Since at this point I have lapsed into personal opinion, I might as well continue. Below left is the text for "The Yellow and the Green." My comments are on the right.

"The Yellow and the Green"
Ho! a cheer for Green and Yellow
Up with Yellow and the Green;
They're the shades that deck our prairies
Far and wide with glorious sheen,
Fields of waving green in the spring-time
Golden yellow in the fall--
How the great high-arching Heaven
Looks and laughs upon it all!
The first thing to notice about Minard's text is the vivid imagery he employs, full of color, motion, seasonality, and geometric form. The text is perfectly evocative of the Red River Valley, its level and fruited plain yawning wide under a blue vault. The inspiration of the harvest, too, is evident, in the musical climax of the sixth line.
Here in autumn throng the nations,
Just to gather in the spoil,
Throng on freight cars from the cities,
Some to feast and some to toil,
Then the yellow grains flow eastward
And the yellow gold flows back;
Barren cities boast their plenty
And the prairies know no lack.
This second stanza refers more specifically to the wheat harvest, a mix of ritual and frenzy that drew tens of thousands of laborers from eastern industrial cities, along with many college boys out to make some money and build some muscles on hard work in the fields and hearty fare from the cook cars.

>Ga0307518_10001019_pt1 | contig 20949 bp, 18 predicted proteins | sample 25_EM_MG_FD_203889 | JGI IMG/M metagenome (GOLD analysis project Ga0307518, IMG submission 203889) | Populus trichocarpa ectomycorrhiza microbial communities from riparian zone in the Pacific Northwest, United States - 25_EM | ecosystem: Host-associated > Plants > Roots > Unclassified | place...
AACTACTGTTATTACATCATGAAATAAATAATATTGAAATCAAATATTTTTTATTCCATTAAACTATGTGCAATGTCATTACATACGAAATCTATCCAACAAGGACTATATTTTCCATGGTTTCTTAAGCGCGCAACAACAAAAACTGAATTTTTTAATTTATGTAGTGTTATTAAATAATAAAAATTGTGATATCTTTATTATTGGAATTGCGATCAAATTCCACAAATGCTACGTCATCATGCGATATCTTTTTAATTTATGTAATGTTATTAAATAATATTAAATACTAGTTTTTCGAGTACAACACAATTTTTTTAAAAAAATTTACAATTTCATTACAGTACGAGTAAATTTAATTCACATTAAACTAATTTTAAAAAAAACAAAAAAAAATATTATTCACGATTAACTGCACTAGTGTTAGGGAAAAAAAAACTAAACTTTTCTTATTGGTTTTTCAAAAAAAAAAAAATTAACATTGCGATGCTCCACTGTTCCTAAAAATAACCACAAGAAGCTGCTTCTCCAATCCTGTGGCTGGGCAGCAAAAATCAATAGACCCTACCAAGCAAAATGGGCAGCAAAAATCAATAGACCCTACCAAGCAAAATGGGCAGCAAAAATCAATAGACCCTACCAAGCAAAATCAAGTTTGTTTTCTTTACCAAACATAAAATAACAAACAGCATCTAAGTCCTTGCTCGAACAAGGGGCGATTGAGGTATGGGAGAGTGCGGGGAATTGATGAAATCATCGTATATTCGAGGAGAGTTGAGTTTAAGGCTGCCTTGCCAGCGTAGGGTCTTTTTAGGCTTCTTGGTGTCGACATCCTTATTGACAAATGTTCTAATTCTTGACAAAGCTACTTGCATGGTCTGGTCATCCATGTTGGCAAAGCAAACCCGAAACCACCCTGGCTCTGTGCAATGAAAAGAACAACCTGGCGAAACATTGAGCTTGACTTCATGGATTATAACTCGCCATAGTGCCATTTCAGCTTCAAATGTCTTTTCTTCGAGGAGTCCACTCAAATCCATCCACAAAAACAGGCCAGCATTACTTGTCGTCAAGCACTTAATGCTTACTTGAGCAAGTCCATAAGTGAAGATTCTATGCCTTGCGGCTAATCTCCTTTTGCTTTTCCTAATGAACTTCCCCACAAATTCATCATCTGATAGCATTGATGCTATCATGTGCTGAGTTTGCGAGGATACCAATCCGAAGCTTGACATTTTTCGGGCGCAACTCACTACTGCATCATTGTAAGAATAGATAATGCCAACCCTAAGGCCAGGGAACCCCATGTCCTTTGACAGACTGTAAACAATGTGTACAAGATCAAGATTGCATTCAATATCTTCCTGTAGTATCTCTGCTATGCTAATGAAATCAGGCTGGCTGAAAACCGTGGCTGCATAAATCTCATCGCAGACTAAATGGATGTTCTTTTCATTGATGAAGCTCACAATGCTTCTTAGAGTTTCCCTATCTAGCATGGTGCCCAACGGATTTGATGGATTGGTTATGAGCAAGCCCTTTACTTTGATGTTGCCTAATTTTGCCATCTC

Hushed upon the boundless prairies
Is the bison's thundering tread,
And the red man passes with him
On his spoiler's bounty fed.
But the Norse, the Celt and Saxon
With their herds increase and find
Mid these fields of green and yellow
Plenty e'en for all mankind.
The third stanza is something of an embarassment to us going on a century later, not so much because of its epitaph for the bison as for its implications of white racial supremacy. These lines reflect the common belief of the times (the so-called "fatal contact") that the peoples of color in colonized lands were dying races doomed by inevitable progress.
Ho! a cheer for Green and Yellow
Up with Yellow and the Green;
They're the shades that deck our prairies
Far and wide with glorious sheen,
Fields of waving green in spring-time,
Golden yellow in the fall--
How the great high-arching Heaven
Looks and laughs upon it all!
Now, as we reprise the initial stanza, let's consider the delicious ambivalence of Minard's final lines, an ambiguity wonderfully suited to our regional character on the northern plains. When Heaven laughs on our human progress, is it a laugh of delight, or is it a laugh of derision?

You may be wondering about the names, Minard and Putnam, which you recognize as the names of buildings on the NDSU campus. What is now Minard Hall was originally Science Hall. It was re-named Minard in 1951, the year after Dean Minard retired. What is now Putnam Hall was originally the college library, a Carnegie library. When the music department moved into the building in 1951, it was re-named Putnam Hall. Minard Hall today is the headquarters of the College of Arts, Humanities, & Social Sciences. Putnam Hall is the headquarters of the College of Business Administration.

Sources used in composition of this page:

  • Hunter, William C. Beacon Across the Prairie: North Dakota's Land-Grant College. Fargo: Institute for Regional Studies, 1961.

  • Clarence S. Putnam Manuscript Collection, NDSU Institute for Regional Studies, NDSU Libraries.